Massachusetts Has Sustained Coverage and Access Gains From Landmark 2006 Reforms
Even in the face of economic hard times, Massachusetts has sustained gains in insurance coverage and access to care stemming from its landmark 2006 health reform and coverage expansion. However, some of the early gains in reducing barriers to care and improving the affordability of care had eroded by the fall of 2008, roughly two years after the Bay State began implementing the legislation signed into law by Gov. Mitt Romney in April 2006.
These findings are contained in a study by Urban Institute researchers published today on the Health Affairs Web site, the latest in a series of updates on implementation of the Massachusetts reforms funded by the Blue Cross Blue Shield of Massachusetts Foundation, the Commonwealth Fund, and the Robert Wood Johnson Foundation. The study reflects the results of interviews conducted in fall 2008 with a representative sample of Massachusetts adults, as well as earlier rounds of interviews from fall 2006 and fall 2007.
"Massachusetts is encountering the same increases in health care costs that plague the nation as a whole, as well as inefficiencies in its health care delivery system that predate the 2006 reform. The Massachusetts experience shows that major coverage expansions can be undertaken without addressing costs and provider constraints, but these factors, if they are not addressed eventually, can undercut the benefits from gaining insurance coverage by reducing access to care and the affordability of care," said lead author Sharon Long, a senior fellow at the Urban Institute in Washington, D.C.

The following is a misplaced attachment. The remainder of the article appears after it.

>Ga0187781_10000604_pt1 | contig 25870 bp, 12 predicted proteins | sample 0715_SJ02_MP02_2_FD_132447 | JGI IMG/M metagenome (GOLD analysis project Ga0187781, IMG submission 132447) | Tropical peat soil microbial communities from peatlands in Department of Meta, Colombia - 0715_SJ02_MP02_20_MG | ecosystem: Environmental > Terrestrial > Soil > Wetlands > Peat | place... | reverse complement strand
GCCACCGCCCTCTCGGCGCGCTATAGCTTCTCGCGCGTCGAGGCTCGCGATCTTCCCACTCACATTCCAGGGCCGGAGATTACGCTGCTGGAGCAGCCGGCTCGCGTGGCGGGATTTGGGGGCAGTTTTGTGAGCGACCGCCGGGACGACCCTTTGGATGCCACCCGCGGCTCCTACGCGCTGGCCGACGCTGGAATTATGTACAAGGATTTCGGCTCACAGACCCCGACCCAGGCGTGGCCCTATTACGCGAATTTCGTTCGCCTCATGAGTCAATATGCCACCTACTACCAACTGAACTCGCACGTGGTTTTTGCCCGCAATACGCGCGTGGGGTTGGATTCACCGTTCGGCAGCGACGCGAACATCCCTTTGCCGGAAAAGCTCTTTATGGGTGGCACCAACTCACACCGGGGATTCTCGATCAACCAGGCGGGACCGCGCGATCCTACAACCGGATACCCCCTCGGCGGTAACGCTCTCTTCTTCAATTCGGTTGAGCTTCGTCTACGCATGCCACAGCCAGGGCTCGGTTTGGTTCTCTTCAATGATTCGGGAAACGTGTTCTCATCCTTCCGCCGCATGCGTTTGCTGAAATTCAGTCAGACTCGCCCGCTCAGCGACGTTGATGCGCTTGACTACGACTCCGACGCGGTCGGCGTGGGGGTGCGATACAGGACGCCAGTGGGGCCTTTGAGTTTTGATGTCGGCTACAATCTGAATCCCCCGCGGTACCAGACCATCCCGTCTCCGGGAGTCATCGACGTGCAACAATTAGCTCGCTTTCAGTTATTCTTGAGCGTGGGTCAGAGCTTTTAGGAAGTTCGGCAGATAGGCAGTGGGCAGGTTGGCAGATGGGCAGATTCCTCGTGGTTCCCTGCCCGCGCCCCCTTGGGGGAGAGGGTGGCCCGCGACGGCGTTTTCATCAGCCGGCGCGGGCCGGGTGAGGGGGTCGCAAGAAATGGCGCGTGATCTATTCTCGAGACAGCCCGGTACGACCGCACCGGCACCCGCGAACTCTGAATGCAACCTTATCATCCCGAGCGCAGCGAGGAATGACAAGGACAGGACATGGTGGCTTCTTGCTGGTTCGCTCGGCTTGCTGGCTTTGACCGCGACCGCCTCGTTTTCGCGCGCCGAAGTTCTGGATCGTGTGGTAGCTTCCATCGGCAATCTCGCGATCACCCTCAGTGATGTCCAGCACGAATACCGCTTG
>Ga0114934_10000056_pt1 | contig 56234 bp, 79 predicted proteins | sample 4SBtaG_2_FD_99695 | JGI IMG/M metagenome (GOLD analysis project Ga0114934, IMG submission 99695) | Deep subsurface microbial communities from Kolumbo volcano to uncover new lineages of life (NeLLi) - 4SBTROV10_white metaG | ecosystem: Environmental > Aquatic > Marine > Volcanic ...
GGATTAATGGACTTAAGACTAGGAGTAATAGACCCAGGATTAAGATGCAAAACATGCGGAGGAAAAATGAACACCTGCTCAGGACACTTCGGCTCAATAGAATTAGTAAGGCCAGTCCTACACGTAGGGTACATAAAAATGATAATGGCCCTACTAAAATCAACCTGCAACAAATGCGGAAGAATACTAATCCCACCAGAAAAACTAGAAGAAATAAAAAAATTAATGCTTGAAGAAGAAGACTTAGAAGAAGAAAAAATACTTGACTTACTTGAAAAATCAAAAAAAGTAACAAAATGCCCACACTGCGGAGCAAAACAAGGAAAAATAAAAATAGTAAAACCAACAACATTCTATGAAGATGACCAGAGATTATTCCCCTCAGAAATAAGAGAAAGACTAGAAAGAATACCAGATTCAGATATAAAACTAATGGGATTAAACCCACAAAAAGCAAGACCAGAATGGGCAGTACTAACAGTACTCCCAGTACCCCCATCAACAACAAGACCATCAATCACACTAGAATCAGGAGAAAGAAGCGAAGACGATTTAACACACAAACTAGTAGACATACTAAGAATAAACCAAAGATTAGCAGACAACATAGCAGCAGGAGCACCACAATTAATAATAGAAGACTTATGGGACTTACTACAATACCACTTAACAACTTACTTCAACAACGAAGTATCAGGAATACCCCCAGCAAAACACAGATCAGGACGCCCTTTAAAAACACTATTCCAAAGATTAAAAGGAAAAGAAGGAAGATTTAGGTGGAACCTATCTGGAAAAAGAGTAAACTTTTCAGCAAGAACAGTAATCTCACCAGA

Massachusetts is addressing the challenges of cost control and delivery-system constraints through new legislation signed by Gov. Deval Patrick in August 2008. Under this legislation, Massachusetts is preparing to undertake fundamental reform of its delivery system, moving away from fee-for-service to a global payment system that emphasizes care coordination and collaboration. "Massachusetts once again looks to be in the forefront of designing innovative strategies that will provide guidance to national reform efforts," write Long and coauthor Paul Masi, a research associate at the Urban Institute.
The study by Long and Masi is one of three articles published today on the Health Affairs Web site. Jon Kingsdale, executive director of the Commonwealth Health Insurance Connector Authority in Boston, Mass., provides a Perspective on the Long and Masi study. Separately, Todd Gilmer and Richard Kronick of the University of California, San Diego, project that increases in health care costs will result in a rise of at least 6.9 million in the number of uninsured Americans over the three years from 2008 through 2010.
Coverage And Access Gains Have Persisted. Consistent with a Massachusetts uninsurance rate that had declined to an estimated 2.6 percent of all residents in the summer of 2008, sustained improvements in access to care were reflected in the fall 2008 interviews conducted by Long and Masi's team. For example, as compared to fall 2006, just prior to the implementation of many key reform elements, Massachusetts adults in fall 2008 were more likely to report that they had a usual source of health care and advice, and more likely to have had doctor and dental visits in the past 12 months. The gains in coverage and access were strongest for lower-income adults, those with incomes below 300 percent of the federal poverty level, but higher-income adults also realized coverage gains and improved access to doctor care